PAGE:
High School Football

Committed to USC, here’s how Luke Doty began building his legacy as Myrtle Beach’s QB

USC commit Doty leading Myrtle Beach’s offense

Myrtle Beach High junior and South Carolina verbal commitment Luke Doty is taking over the Seahawks offense as the starting quarterback this season.
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Myrtle Beach High junior and South Carolina verbal commitment Luke Doty is taking over the Seahawks offense as the starting quarterback this season.

The first offer came from Coastal Carolina when he was in eighth grade.

The scholarship offers from major Division I programs came rolling in after that, culminating with the announcement on July 31 that he verbally committed to the University of South Carolina.

Yet for all the hype and hoopla that surrounded Luke Doty’s recruitment, Friday night was the first game in which the Myrtle Beach High 16-year-old junior was the unequivocal leader of the Seahawks offense.

And it felt good.

“It’s definitely fun,” Doty said following Myrtle Beach’s season-opening 37-0 win over Hanahan at Doug Shaw Memorial Stadium. “When you have great teammates around you, great guys that are going to do their job and help you out it makes it a lot better. So we’re really excited about this year and this group of guys we have.”

Working exclusively out of the shotgun formation, Doty completed 12 of 20 passes for 177 yards and three touchdowns without a turnover Friday.

He finished the first half 8 of 15 for 135 yards and two touchdowns, and three of his incompletions were drops, including what would have been a 21-yard touchdown pass on fourth down. He was 4 of 5 for 42 yards and a TD in the second half, when Myrtle Beach took its foot off the pedal and predominantly ran the ball.

Doty gained 31 yards rushing on four carries – all apparent scrambles out of the shotgun formation – in addition to taking three sacks that came on his first pass attempt and two later runs out of bounds shy of the line of scrimmage.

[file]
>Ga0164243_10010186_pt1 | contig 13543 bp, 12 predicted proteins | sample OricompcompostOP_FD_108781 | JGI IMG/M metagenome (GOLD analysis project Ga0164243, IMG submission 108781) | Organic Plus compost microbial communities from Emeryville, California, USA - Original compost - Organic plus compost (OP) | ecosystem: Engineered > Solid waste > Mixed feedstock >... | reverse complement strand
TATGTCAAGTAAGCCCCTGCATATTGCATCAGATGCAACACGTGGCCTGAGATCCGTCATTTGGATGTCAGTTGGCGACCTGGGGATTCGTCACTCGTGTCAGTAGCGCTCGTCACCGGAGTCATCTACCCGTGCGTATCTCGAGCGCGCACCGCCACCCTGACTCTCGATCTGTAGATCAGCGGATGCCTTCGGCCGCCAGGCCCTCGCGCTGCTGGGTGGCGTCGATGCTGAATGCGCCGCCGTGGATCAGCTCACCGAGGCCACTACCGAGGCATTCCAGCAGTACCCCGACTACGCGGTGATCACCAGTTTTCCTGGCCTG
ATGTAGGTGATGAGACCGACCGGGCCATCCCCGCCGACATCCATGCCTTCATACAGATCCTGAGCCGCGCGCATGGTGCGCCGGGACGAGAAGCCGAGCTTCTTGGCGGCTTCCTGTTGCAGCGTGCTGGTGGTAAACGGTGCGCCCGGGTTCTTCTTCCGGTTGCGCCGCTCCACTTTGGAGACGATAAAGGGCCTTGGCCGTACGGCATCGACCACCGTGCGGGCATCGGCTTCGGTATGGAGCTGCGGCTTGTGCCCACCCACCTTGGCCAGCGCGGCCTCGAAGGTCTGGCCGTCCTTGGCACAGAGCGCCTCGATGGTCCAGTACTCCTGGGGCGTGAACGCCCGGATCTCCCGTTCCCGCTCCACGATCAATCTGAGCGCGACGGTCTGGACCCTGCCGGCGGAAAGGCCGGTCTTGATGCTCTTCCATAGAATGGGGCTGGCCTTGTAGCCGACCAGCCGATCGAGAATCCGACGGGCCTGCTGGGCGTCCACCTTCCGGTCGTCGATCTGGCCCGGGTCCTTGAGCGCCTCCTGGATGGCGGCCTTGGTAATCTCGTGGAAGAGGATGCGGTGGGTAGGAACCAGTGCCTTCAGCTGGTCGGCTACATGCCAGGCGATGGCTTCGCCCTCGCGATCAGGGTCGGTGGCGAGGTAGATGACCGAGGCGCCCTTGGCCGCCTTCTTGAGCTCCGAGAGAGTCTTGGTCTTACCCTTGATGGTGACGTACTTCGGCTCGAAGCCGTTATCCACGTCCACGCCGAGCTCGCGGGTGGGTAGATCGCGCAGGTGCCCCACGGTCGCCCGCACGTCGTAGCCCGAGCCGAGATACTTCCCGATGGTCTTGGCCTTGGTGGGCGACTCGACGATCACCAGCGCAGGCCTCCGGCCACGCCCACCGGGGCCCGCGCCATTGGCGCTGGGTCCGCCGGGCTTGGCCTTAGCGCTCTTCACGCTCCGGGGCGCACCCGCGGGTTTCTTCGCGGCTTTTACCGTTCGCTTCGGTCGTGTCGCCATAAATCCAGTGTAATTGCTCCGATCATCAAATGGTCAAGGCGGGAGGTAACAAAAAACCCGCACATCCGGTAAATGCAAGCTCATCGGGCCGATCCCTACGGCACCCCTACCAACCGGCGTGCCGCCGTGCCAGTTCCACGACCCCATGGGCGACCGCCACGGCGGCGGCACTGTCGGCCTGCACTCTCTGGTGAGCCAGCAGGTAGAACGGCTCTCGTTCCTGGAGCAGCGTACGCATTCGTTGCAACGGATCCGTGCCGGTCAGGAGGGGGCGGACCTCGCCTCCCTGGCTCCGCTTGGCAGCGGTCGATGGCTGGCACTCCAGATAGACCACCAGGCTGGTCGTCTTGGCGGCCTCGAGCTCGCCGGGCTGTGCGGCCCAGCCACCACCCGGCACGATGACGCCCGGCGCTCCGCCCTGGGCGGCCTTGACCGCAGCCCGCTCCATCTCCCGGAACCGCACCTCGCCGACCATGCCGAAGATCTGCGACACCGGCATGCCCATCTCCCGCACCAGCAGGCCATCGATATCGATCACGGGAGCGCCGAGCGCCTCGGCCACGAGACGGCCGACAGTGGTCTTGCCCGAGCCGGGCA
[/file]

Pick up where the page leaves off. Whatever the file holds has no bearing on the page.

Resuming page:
“First game there are always some jitters but I think we got them out early and had a lot of fun,” Doty said. “I think the sky is our limit. We still have a long way to go but I think as we progress throughout this year we’re definitely going to get there.”

He completed passes to four players, as Marcus Grissett caught five passes for 55 yards and a TD, Jermani Green caught three passes for 24 yards and a score, Wyatt Roache had two catches for 36 yards, and Da’Ron Finkley had two receptions for 62 yards and a TD despite having limited playing time because of his recovery from a summer injury.

Finkley made a one-handed catch down the right sideline for his 48-yard TD reception, and Grissett deked several defenders near the line of scrimmage before racing for his 30-yard TD catch.

“It’s a great group coming back. I think we’re just scratching the surface of how good we can be,” Myrtle Beach head coach Mickey Wilson said. “. . . We’ve got a chance to be special come November and December.”

Doty believes he’ll improve as he continues to gain more experience running the Myrtle Beach offense, and he’ll be working on things as the season progresses.